India is one of the fastest developing countries in the world and it is only fitting that the Indian aviation industry too is booming. It is broadly divided into two segments - military and civil aviation - with the civil aviation industry in India having grown rapidly during the last ten years.
India was the fastest growing domestic air travel market globally in 2018 with 18.6% more people flying within the country than the previous year. The International Air Transport Association (IATA) stated that for 2018, the Indian domestic market recorded the fastest full year domestic growth rate for the fourth year in a row followed by China (11.7%). IATA stated, “In both countries, domestic demand was underpinned by a robust economic expansion as well as by increasing number of domestic pairs - particularly in India which recorded its 50th consecutive month of double-digit annual growth in October.” According to the Directorate General of Civil Aviation, India had 13.9 crore domestic air travellers in 2018 - up by 18.6% from the 11.7 crore travellers in 2017. The growth in domestic flyers has been increasing since 2014 with the growth in 2017 over 2016 being 17.3% and the growth in domestic flyers in 2016 over 2015 and 2015 over 2014 being 23.2% and 20.3% respectively.
The IATA said that India was set to become the third largest aviation market in the world by 2024. By 2037, of the 572 million new passengers in the world, India is set to account for 414 million of them. The improvisation of various factors such as the introduction of low-cost carriers, modern airports, FDI (Foreign Direct Investment) in domestic airlines, the intervention of advanced information technologies and the ever-growing emphasis on regional connectivity has contributed towards a dynamic expansion of the civil aviation industry of India. According to a report, India has one of the largest existing fleet of aircrafts, standing roughly at about 548 aircrafts.
Owing to the quick rise in the demand of civil aviation, it is expected that another 925 aircraft will be added in the next five years. The aviation market has continued to maintain its double-digit growth and hence it is evident that the aviation industry in India is not just growing but rapidly growing at a very high scale.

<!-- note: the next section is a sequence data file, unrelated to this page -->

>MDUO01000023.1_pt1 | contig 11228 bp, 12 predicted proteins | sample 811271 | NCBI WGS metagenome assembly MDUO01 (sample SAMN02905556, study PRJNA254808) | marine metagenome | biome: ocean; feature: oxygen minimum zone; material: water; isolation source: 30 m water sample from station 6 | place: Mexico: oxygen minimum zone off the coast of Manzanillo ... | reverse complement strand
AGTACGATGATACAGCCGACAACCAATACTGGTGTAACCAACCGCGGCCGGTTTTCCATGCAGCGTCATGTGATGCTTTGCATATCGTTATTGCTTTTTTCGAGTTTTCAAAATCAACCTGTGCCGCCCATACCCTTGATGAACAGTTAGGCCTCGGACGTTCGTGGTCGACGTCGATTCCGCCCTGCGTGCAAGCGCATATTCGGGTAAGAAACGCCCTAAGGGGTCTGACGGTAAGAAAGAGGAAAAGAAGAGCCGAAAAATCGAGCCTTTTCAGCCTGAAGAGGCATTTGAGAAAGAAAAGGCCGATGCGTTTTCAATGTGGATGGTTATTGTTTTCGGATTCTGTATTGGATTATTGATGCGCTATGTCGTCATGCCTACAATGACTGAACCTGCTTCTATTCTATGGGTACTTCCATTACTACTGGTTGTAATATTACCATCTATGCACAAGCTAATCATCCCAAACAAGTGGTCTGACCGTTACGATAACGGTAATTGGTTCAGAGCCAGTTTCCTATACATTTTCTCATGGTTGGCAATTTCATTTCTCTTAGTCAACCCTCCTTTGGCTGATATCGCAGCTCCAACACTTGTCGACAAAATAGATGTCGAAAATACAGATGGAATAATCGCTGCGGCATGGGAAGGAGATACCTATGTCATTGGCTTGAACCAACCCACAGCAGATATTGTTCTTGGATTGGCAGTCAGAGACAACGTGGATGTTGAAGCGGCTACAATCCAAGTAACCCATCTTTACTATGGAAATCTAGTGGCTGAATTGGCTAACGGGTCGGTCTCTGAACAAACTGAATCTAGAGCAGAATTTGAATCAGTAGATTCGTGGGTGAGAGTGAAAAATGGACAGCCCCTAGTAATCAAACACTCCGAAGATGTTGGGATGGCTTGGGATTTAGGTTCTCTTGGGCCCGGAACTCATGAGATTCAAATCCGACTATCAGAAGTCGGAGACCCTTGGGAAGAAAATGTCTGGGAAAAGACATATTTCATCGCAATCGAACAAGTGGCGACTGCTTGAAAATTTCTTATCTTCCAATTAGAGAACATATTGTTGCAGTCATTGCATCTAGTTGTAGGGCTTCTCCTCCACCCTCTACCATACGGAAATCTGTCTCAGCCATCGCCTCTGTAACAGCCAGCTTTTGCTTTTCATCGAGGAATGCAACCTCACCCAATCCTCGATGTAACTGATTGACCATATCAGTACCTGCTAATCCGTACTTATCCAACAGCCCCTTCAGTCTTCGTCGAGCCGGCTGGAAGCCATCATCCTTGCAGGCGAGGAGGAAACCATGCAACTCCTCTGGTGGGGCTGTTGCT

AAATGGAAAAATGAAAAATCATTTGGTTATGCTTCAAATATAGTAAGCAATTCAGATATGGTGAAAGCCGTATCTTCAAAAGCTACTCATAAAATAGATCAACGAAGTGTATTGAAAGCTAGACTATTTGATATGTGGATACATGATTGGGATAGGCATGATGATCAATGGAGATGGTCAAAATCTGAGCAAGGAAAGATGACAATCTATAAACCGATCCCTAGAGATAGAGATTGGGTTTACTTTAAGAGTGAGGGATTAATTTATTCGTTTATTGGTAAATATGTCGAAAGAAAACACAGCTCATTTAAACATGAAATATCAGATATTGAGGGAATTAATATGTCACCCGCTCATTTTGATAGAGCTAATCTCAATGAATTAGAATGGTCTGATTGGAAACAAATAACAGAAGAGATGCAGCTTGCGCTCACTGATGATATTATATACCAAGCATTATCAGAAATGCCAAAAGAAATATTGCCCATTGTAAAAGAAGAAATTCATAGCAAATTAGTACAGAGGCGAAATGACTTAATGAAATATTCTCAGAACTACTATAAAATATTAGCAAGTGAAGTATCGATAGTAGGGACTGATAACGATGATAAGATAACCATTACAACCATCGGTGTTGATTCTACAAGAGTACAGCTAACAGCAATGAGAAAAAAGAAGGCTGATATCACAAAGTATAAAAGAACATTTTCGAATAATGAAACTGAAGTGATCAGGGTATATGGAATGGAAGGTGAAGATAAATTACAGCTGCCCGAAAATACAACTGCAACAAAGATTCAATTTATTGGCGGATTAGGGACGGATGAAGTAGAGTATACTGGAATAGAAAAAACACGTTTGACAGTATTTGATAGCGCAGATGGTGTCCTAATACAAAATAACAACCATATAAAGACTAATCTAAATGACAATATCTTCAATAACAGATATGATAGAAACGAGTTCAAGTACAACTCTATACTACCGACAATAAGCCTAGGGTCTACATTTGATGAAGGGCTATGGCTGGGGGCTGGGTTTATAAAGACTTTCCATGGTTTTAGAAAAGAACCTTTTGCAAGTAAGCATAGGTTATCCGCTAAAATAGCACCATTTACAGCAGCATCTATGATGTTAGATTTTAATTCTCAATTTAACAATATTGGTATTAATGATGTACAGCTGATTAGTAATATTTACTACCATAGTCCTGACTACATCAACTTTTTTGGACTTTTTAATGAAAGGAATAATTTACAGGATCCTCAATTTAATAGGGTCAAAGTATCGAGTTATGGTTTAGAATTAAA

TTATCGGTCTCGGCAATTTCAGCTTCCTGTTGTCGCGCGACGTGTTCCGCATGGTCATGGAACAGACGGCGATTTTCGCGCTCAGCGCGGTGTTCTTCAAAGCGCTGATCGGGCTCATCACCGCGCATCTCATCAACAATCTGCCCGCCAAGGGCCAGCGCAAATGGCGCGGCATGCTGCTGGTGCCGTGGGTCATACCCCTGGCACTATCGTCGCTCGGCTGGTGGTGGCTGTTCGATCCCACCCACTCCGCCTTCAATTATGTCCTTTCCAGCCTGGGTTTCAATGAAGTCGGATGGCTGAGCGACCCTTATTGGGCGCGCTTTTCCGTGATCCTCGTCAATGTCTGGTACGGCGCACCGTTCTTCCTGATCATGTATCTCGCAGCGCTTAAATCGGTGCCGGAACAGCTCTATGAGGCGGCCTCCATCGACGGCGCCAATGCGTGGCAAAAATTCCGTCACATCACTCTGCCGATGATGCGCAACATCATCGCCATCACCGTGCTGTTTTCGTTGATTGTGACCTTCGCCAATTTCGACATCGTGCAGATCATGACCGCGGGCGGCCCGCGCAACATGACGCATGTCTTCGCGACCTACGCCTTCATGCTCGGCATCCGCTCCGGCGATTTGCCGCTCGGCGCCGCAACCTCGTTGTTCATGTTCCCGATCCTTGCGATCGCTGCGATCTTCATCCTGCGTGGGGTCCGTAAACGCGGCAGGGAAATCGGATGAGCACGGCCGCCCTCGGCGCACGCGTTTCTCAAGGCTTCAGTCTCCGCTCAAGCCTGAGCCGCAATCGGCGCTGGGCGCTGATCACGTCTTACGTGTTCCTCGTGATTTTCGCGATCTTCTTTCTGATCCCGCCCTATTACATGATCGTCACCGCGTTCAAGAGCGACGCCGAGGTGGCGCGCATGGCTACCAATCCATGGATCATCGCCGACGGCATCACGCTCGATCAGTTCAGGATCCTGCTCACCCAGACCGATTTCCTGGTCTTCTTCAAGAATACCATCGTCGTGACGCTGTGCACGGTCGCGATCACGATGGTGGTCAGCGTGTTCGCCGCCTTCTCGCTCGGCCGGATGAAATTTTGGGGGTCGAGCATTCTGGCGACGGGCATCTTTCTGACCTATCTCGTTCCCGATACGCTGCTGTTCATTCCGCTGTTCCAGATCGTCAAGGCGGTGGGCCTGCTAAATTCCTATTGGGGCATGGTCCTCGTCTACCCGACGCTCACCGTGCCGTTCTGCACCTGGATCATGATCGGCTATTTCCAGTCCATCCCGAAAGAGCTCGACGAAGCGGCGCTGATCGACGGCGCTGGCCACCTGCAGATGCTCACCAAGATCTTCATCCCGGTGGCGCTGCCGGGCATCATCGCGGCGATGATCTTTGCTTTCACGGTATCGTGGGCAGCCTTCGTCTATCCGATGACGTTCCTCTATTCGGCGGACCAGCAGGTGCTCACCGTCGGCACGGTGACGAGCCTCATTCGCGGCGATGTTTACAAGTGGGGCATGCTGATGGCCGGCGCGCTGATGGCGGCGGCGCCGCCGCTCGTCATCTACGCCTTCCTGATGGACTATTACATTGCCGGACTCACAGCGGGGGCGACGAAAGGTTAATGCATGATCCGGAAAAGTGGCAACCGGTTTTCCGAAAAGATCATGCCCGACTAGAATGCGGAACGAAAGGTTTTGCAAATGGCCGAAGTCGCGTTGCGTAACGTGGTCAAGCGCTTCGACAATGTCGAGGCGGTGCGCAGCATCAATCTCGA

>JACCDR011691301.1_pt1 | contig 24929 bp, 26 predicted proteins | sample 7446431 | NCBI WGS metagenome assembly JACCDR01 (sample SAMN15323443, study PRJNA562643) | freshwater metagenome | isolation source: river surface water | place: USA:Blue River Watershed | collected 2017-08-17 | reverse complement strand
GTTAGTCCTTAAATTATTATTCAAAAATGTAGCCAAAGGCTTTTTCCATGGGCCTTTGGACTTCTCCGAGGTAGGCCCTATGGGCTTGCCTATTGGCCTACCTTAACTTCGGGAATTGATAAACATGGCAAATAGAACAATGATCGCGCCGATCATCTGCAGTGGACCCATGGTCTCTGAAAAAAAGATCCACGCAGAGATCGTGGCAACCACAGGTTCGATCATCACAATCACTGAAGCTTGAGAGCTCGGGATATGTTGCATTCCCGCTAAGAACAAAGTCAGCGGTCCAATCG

An important factor behind this growth is government schemes like UDAN (Ude Desh ka Aam Nagrik) and NABH Nirman. While the first aims to connect 56 unserved airports and 31 unserved helipads across the country, the latter targets to expand airport capacity by more than five times to handle a billion trips in a year. This will open up avenues for an enormous number of jobs – almost 2.5 to five lakh job opportunities are being created by the aviation sector. As planned under UDAN, leading airlines such as Vistara and Indigo are procuring more aircrafts to fill the supply - demand gap in second and third tier cities. This will give a major boom to jobs in customer service, operations, logistics, airport management, retail, medical tourism, and many more sectors.
However, volatility in fuel prices combined with highest tax on aviation turbine fuel continues to challenge the sector’s growth. The recent increase of FDI up to 49% in civil aviation may not result in substantial increase in investment since it has been imposed on the aggregate of FDI and FII (Foreign Institutional Investor). India has received only four million USD in the 10 years since FDI was allowed in the defence sector, while the entire economy has received over 180 billion USD. Also India’s military aviation sector needs better access to technology and funding along with rationalising the tax and regulatory framework to keep pace with global counterparts. The medium and long-term perspective plans should be shared with the industry in a transparent manner, without compromising national security. This will provide the industry information and confidence to invest in a production process that is measured in decades than years.
While air travel has expanded in India, airport infrastructure has not kept pace with it. As a result, India’s biggest hubs of Delhi and Mumbai have choked airports that find it hard to add any more flights. The second airports in these cities are about four to five years away.
Necessary steps are needed to check the problems facing the aviation market. This industry could prove to be a major asset for India in the international market. Well-informed decisions need to be taken and proper research needs to be done to realise its potential.